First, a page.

3 Reasons Why You Didn’t Kill a Mature Whitetail Buck

You worked hard during the 2019/2020 deer season, hunted numerous days but still came home without a mature whitetail buck. What happened?

3 Reasons Why You Didn’t Kill a Mature Whitetail Buck

Your deer season has probably come to a close, so it’s a bit therapeutic to think about what went right — and wrong. If you didn’t tag a mature whitetail buck, why not?

Of course, it’s impossible for me to answer that question for you specifically because I’m not your No. 1 hunting partner. That said, I’ve been involved in this chess match with whitetails long enough to offer three probable suggestions.

1. You overhunted (and over-scouted) your property.

Nothing hinders deer movement more than people pressure. Period. If you traveled into your area frequently to hunt, check trail cams, etc., then chances are good that deer decided to move only after dark, or they took up residence on the neighbor’s sanctuary.

Solution? Be smarter with your hunting pressure. Consider finding another property (public if necessary) to spend at least half your time next deer season.

 

2. You underestimated a deer’s sense of smell.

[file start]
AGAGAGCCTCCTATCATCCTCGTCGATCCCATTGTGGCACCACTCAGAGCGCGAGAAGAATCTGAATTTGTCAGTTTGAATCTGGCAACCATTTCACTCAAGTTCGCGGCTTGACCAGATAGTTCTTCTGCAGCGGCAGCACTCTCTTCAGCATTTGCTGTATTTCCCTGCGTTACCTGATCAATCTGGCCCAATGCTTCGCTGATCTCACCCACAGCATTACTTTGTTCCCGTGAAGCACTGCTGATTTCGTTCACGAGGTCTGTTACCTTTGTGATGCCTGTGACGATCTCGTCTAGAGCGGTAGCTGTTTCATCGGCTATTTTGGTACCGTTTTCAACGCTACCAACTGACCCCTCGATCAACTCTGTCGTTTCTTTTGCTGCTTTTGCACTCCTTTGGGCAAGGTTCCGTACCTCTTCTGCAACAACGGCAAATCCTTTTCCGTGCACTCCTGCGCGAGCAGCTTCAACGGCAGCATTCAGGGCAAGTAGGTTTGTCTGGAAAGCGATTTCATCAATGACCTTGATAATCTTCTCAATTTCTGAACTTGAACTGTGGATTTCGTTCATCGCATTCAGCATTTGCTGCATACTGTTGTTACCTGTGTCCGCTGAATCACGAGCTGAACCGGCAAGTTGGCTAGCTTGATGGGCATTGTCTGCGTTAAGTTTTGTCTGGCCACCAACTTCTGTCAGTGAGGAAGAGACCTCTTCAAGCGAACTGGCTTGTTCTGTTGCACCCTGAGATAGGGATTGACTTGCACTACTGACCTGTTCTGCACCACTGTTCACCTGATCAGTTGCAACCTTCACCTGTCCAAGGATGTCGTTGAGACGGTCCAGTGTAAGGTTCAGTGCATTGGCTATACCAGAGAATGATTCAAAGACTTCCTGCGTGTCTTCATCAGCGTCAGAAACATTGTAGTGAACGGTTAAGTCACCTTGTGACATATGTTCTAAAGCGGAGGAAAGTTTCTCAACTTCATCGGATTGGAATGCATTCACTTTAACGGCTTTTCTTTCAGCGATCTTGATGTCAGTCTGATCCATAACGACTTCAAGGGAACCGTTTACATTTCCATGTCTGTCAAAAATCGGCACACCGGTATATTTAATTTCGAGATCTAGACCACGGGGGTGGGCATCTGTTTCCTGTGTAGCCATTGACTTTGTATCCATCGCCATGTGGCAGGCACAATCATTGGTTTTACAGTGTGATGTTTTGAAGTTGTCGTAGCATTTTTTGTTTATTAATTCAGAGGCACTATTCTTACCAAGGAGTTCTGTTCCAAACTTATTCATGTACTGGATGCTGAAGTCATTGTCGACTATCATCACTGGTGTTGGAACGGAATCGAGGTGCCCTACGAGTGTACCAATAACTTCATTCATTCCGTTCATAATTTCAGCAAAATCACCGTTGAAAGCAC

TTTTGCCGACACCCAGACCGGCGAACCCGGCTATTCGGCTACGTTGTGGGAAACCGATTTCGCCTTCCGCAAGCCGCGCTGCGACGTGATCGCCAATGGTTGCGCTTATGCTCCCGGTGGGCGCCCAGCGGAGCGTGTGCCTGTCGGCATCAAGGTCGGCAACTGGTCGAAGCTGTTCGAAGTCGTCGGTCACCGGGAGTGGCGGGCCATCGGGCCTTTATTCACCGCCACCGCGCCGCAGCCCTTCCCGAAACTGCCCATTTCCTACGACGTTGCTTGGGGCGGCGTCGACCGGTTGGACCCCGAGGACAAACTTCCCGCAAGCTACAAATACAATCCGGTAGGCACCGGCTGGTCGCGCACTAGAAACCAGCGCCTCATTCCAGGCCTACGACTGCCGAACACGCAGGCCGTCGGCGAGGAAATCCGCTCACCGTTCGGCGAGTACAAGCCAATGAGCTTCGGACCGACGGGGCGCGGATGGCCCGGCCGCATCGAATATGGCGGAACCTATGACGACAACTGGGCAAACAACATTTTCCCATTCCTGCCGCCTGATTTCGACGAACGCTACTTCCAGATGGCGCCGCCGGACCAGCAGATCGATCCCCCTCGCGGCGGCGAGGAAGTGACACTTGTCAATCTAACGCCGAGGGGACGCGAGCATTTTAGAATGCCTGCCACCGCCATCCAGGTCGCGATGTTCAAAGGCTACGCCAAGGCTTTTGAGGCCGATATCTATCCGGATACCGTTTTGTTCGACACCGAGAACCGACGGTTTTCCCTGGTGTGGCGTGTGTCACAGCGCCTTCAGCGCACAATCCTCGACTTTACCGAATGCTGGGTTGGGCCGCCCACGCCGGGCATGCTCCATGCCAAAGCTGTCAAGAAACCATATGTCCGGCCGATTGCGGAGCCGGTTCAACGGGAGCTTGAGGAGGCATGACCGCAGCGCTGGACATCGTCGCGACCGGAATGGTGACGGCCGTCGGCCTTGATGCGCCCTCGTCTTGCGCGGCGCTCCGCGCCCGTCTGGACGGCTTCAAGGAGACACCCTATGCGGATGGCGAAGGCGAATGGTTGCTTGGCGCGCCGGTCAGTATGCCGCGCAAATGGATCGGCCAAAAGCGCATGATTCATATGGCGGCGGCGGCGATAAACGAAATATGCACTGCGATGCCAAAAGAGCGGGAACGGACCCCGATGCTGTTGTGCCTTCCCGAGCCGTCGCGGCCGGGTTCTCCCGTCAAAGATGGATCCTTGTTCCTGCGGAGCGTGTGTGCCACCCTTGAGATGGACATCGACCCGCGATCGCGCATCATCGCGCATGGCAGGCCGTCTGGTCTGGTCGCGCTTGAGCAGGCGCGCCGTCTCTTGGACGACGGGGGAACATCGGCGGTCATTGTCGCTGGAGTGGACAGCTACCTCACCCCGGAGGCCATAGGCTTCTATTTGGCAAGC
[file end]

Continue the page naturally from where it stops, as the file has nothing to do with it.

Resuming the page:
We should all know better by now, but every deer season we climb into treestands and ground blinds thinking we can get away with a marginal wind. Sure, there are times when mature bucks appear downwind and we still get a close-range shot. People also win the mega lottery.

Solution? If the wind is wrong for a spot, hunt elsewhere. Don’t risk alerting deer to your presence because you just have to hunt such-and-such stand.

 

3. You missed primetime.

Perhaps commitments at work or with family prevented you from being in the stand during those magical few days when seemingly every mature buck in the forest is on his feet in pursuit of a hot doe.

Solution? Put all your eggs in the primetime basket. My buddies and I were lucky during the 2019 South Dakota deer season to arrow three mature bucks in a week (160-acre property). We stayed off the land until Halloween, then were careful to minimize our intrusions each subsequent day. We didn’t hike around looking for fresh buck sign. We placed numerous treestands in early September and then didn’t visit them again until early November. It worked.

The author (center) and his two hunting buddies arrowed South Dakota whitetails on a small private property by staying off it entirely until primetime. The buck on the left was killed November 4, the author’s buck on November 5, and the buck on the right November 7.
The author (center) and his two hunting buddies arrowed South Dakota whitetails on a small private property by staying off it entirely until primetime. The buck on the left was killed November 4, the author’s buck on November 5, and the buck on the right November 7.
As an Amazon Associate we earn from qualifying purchases.


Discussion

Comments on this site are submitted by users and are not endorsed by nor do they reflect the views or opinions of COLE Publishing, Inc. Comments are moderated before being posted.